While these regulations apply nationally, French wines are essentially known for and identified by their regional character.  The vast numbers of different wines and the differences in quality among them, even within the same Appellation (area), have created the desire and need to grade wines regionally.  Some of the main growing areas have thus developed regional classification systems such as Alsace, Bordeaux, Bourgogne and Champagne.  The Medoc classification has existed since 1855 and is well established and known internationally, others are of more recent origin.  In other regions there may not exist a classification system yet there are always some estates, which over time, have acquired a reputation for excellence and are knwon to those well informed.  


Alsace - Bourgogne - Bourgogne Chablis - Champagne - Languedoc-Roussillon - Loire - Provence - Rhone - Sud-Ouest - Sud-Ouest Bergerac

Alsace back to list

The Alsace wine region is situated on the French side of the river Rhine and, as the Black Forest on the opposite site, is located in the so-called "Rhine rift valley". The vineyards are situated along a long and narrow strip on the slopes of the Vosges mountain range with the Rhine River on the others side.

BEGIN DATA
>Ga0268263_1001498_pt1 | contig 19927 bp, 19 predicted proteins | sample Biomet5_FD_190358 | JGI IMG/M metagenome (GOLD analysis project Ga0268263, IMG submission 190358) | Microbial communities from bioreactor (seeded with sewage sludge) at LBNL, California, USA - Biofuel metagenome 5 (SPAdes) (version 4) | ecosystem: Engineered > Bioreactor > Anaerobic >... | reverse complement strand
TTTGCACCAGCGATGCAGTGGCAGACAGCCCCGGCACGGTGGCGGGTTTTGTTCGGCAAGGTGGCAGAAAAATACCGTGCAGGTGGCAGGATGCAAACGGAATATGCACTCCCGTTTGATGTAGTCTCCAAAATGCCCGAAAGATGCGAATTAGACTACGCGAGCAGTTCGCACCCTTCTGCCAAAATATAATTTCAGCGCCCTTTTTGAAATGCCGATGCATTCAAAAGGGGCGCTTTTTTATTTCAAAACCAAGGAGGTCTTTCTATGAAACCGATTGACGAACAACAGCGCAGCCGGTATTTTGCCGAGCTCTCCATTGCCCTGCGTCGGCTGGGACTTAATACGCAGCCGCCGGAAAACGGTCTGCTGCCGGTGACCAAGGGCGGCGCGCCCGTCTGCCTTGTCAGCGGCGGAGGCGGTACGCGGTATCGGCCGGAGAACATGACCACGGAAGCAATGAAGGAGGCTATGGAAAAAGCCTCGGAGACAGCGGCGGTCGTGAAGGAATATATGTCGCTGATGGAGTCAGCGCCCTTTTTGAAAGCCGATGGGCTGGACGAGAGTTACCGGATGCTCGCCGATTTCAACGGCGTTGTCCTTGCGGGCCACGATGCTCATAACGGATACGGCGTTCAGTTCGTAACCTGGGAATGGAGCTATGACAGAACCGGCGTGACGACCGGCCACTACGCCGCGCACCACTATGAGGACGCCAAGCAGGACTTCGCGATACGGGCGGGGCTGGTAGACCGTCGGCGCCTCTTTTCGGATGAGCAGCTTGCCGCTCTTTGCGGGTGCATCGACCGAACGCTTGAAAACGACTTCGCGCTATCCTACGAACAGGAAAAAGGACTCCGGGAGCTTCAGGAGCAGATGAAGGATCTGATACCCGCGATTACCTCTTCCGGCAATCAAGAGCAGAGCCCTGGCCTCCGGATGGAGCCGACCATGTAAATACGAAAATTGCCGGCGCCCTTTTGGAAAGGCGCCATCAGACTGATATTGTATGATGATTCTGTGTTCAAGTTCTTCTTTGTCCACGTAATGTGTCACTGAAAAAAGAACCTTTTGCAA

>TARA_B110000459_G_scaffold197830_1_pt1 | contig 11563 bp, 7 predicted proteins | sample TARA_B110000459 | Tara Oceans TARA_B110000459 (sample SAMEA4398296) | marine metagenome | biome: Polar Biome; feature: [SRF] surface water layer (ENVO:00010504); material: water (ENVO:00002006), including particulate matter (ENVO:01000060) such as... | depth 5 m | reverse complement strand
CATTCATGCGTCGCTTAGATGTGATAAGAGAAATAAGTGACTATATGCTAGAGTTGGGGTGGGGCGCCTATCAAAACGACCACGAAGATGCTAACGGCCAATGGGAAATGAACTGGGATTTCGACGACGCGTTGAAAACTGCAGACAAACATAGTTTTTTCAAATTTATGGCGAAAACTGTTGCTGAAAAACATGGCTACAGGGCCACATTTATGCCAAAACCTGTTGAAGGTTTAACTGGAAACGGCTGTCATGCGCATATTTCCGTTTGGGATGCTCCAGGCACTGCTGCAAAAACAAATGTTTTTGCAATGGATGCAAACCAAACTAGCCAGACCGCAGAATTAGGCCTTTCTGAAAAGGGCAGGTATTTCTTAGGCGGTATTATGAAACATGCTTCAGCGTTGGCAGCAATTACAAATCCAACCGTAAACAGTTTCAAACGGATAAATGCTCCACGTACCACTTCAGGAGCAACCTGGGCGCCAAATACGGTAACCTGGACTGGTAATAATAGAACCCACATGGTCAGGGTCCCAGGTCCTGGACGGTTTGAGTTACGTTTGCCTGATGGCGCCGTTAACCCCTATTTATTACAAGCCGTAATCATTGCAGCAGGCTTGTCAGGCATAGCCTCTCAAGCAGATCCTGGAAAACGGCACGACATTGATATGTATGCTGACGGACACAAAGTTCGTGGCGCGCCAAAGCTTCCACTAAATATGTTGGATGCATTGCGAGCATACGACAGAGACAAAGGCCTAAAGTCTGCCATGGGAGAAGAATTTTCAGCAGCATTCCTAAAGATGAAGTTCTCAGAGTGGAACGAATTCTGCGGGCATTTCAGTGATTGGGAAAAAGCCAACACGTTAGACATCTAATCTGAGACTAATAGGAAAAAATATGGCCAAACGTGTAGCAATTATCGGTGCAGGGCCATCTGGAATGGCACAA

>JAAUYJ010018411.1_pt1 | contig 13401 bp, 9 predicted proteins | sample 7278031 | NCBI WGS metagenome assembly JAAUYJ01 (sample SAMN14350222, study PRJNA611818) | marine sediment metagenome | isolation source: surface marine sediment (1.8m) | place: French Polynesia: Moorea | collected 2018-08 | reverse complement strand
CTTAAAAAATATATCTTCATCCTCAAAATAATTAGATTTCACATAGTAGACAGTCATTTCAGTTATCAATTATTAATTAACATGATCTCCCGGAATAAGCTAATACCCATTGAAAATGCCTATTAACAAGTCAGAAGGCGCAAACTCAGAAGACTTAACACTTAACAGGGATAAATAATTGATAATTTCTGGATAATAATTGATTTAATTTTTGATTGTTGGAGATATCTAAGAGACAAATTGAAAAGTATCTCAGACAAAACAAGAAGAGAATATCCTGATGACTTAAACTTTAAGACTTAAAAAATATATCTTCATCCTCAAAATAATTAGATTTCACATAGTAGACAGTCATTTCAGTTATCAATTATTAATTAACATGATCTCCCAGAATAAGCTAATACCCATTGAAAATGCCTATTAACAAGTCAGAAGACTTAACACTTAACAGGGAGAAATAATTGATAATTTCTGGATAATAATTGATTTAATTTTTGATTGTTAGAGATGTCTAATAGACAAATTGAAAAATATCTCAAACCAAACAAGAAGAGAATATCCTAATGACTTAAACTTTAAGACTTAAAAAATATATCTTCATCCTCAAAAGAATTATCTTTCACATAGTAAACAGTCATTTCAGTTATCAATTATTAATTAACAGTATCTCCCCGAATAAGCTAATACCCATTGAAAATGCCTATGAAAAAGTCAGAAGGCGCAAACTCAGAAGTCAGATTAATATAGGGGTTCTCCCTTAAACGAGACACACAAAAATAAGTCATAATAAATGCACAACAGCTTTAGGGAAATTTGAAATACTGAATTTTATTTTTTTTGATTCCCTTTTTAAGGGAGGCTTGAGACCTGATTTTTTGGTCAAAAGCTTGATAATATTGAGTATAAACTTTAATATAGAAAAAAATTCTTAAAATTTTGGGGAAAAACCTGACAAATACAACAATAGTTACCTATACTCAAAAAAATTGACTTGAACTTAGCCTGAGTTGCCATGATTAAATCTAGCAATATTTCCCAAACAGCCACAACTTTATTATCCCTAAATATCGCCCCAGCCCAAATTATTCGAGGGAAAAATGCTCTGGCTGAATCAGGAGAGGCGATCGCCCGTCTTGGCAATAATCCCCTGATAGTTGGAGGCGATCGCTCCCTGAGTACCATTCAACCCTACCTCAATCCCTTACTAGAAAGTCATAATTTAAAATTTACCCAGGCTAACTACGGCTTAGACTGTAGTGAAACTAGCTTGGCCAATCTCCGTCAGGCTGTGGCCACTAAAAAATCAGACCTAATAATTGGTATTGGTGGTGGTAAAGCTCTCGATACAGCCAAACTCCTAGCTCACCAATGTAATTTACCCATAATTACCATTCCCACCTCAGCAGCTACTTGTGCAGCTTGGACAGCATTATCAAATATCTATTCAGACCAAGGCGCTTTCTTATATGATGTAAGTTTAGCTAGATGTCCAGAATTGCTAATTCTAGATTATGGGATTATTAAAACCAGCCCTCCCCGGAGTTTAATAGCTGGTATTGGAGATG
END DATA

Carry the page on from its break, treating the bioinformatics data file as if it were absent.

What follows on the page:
The Rhine flows here in a north to south direction. Most vineyards are situated at heights between 150 and 450 meters and many have either southwest or southeast exposure. The vines are protected from cold winds and rain by the Vosges mountain range. Like its counterpart Baden on the other side of the Rhine River the climate is rather dry and warm and the soil composition is quite varied due to its position at a geological fault.
About 90 % of the wines produced are white and made mainly from Riesling-, Gewürztraminer-, Sylvaner- and Muscat grapes. Few red wines, mainly from Pinot Noir grapes, are produced. Vines are grown on about 15,000 hectares. The annual production amounts to about 150 million bottles. Most wines are dry but fruity and semi-sweet wines (in the German style) are also produced. Wines are traditionally bottled in "Rhine wine bottles" also called "Flutes d'Alsace."
Practically all Alsace wines fall under one of the three applicable AOC/AOP regulations as no "Vin de Pays" (Country wine) designation exists for the region. Given its Germanic history and influence the grape variety is stated prominently on the label rather than a regional, local or vineyard appellation as is standard in all other French regions. While other regions in France have a number of regional or local appellations "Alsace" is the only appellation for the region.

The three "appellations" for Alsace wines are: